Tuesday, May 14, 2013


Pay your dentist,
   Just in case I could find not too much to love about New York-- the theatre has been disappointing, and most of the friends I had who lived here have quit the city or the planet-- I stopped in to say Goodbye to my dentist, a fine fellow who has made pleasant keeping my chops in order.  He said I needed a cleaning, so I got one.  And when I left, the bill said Happy Birthday, and cancelled the not inconsiderable cost.
   So there is greatness of spirit and generosity here, and happily I tapped into it just before leaving.  This sort of makes up for venal politicians, disappointing children, and a country that seems to be headed for the wastebasket.  It was Clayton Williams of Texas who said "when rape is inevitable, relax and enjoy it," which helped him lose the election for Governor to Ann Richards, with whom I had the strange good fortune to celebrate the aftermath of the San Francisco earthquake.
     That day in 1989, a little after five in the afternoon, holding Happy, still in his doggy prime, with one hand, the other clutching a car that wasn't sliding, I watched the quake roll slowly up the hill like a serpent arching its spine.  When it stopped I carried him up to the square atop  Nob Hill to sit out the aftershocks, and Ann Richards, then running for governor of Texas, was there, having come straight from a fundraiser for her at the Mark Hopkins.  Lia Belli, separated wife of the famous divorce attorney Melvin Belli, came tooling up in her car to pick up survivors, preferably noted, and took us back to her house. There was no electricity, but her living room had a big picture window, and as we sat out the evening in her living room, it was lit by the blaze from the marina, which was exploding. All through the night, as in Chaucer, we told our tales.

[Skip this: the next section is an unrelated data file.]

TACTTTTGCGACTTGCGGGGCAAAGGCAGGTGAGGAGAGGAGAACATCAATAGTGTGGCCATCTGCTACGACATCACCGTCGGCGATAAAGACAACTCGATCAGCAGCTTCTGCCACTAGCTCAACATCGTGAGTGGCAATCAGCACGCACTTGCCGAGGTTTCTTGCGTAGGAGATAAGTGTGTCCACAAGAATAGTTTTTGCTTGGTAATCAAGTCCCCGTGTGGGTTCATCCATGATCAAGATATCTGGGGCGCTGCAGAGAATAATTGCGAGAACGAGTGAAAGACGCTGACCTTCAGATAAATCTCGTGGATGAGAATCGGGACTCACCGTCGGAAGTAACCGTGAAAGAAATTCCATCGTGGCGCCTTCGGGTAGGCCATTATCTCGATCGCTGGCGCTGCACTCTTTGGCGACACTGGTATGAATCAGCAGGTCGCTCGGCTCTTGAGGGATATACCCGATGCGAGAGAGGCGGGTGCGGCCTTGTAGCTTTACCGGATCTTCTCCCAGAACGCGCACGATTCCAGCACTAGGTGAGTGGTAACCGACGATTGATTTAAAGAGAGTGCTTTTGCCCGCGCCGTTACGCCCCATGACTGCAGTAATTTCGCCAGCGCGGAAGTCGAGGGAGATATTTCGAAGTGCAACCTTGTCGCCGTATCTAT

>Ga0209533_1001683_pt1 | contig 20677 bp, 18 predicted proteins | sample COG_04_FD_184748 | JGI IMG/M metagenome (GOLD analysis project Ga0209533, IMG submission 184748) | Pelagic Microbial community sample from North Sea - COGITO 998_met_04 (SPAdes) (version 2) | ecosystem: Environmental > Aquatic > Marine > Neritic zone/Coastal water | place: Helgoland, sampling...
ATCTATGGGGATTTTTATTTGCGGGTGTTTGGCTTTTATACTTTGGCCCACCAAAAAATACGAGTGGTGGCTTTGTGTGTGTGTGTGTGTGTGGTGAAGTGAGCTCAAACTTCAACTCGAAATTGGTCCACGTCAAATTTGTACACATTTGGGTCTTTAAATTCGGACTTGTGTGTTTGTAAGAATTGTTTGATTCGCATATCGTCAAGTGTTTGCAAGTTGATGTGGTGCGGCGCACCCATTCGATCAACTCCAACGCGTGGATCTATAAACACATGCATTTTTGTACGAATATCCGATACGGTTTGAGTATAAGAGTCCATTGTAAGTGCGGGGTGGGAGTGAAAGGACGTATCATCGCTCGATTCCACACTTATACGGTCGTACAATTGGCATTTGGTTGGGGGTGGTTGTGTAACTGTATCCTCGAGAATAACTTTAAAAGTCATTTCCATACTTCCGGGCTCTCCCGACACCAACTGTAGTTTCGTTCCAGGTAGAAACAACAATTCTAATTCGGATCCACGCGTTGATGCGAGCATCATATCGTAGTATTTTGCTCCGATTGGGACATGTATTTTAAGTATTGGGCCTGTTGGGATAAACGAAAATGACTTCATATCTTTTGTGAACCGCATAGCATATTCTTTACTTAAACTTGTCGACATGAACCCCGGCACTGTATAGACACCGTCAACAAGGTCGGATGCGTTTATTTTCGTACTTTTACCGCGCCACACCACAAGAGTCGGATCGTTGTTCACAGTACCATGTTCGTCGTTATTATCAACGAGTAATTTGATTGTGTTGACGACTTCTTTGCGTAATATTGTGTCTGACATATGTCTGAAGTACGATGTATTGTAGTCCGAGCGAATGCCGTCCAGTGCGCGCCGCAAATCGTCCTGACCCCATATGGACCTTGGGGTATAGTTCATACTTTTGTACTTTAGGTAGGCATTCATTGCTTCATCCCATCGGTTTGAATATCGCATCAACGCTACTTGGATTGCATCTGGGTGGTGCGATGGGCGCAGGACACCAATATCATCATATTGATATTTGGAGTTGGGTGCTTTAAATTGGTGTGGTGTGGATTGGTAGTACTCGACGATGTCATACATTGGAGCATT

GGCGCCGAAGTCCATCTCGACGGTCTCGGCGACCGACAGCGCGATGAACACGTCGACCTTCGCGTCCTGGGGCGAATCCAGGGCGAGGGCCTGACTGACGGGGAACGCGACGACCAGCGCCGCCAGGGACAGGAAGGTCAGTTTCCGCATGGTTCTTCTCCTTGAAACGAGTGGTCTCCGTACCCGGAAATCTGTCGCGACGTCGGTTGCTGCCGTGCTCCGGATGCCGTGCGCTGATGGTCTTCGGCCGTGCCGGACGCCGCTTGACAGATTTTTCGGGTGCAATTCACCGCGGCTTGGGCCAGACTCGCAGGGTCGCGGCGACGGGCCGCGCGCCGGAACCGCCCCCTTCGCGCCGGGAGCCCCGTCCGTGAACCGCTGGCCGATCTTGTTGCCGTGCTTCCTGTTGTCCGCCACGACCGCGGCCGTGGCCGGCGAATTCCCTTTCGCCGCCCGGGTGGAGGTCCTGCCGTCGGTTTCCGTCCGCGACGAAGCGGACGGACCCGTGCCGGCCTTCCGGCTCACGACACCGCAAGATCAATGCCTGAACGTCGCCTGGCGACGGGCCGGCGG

Ann's was, not surprisingly, probably the most interesting, told in her very relaxed drawl, with a mastery of comic timing, crossed with unabashed truth.  She told one of the other women, a trainer from a health club,  how it was she had gotten into politics. "They asked my husband to run for commissioner, and he said 'Why don't you run my wife?'"  They were no longer married, and I asked her why. "Well, ho-nee," she said, "I'm an alcoholic and he's still drinking."  She was the kind of woman you would describe as 'handsome,' commanding. Comfortable in her own skin, wrinkles failing to diminish her attractiveness.
       It was a colorful night, lasting till the morning, when we could all get transportation back to where we belonged.  But it was my conviction after that night that she belonged in the White House.  If only she had won the next gubernatorial election, the one after that, she could have saved this country a whole lot of trouble with W.  Oh, well.
   I'm sorry I didn't see the play about her, though I probably didn't go because I wished I had written it.  I did write one about that night, though.  A comedy.  I have to try and find it.
        I have to try and find a lot of things, most of them inside my own head.  It is so disruptive to move, even when the move is bi-coastal. With all the traveling I have done, and the different countries I have lived in, for some reason this particular change is very hard for me. Can it be I am getting older?